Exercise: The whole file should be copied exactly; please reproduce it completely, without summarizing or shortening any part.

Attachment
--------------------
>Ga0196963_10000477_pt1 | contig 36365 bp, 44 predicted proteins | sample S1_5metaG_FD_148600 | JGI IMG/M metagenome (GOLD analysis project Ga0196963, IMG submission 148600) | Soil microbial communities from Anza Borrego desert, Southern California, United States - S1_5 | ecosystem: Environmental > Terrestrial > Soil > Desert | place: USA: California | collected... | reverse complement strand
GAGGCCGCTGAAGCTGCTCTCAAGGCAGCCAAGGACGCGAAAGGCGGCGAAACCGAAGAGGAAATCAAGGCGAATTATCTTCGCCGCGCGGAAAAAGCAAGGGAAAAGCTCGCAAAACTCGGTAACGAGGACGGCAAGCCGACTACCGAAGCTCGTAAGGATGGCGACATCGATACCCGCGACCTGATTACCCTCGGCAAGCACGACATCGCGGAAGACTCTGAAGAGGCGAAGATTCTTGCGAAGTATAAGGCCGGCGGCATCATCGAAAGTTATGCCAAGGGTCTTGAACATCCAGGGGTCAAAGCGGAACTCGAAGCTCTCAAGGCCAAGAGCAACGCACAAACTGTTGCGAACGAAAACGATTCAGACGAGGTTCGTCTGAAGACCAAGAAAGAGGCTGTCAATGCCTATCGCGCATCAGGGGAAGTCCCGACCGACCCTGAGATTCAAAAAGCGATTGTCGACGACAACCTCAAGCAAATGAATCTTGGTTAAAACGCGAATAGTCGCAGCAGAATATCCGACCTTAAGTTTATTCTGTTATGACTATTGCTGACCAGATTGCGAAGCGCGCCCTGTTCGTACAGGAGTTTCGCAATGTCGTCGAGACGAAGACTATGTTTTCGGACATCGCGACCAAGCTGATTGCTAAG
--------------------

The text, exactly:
>Ga0196963_10000477_pt1 | contig 36365 bp, 44 predicted proteins | sample S1_5metaG_FD_148600 | JGI IMG/M metagenome (GOLD analysis project Ga0196963, IMG submission 148600) | Soil microbial communities from Anza Borrego desert, Southern California, United States - S1_5 | ecosystem: Environmental > Terrestrial > Soil > Desert | place: USA: California | collected... | reverse complement strand
GAGGCCGCTGAAGCTGCTCTCAAGGCAGCCAAGGACGCGAAAGGCGGCGAAACCGAAGAGGAAATCAAGGCGAATTATCTTCGCCGCGCGGAAAAAGCAAGGGAAAAGCTCGCAAAACTCGGTAACGAGGACGGCAAGCCGACTACCGAAGCTCGTAAGGATGGCGACATCGATACCCGCGACCTGATTACCCTCGGCAAGCACGACATCGCGGAAGACTCTGAAGAGGCGAAGATTCTTGCGAAGTATAAGGCCGGCGGCATCATCGAAAGTTATGCCAAGGGTCTTGAACATCCAGGGGTCAAAGCGGAACTCGAAGCTCTCAAGGCCAAGAGCAACGCACAAACTGTTGCGAACGAAAACGATTCAGACGAGGTTCGTCTGAAGACCAAGAAAGAGGCTGTCAATGCCTATCGCGCATCAGGGGAAGTCCCGACCGACCCTGAGATTCAAAAAGCGATTGTCGACGACAACCTCAAGCAAATGAATCTTGGTTAAAACGCGAATAGTCGCAGCAGAATATCCGACCTTAAGTTTATTCTGTTATGACTATTGCTGACCAGATTGCGAAGCGCGCCCTGTTCGTACAGGAGTTTCGCAATGTCGTCGAGACGAAGACTATGTTTTCGGACATCGCGACCAAGCTGATTGCTAAG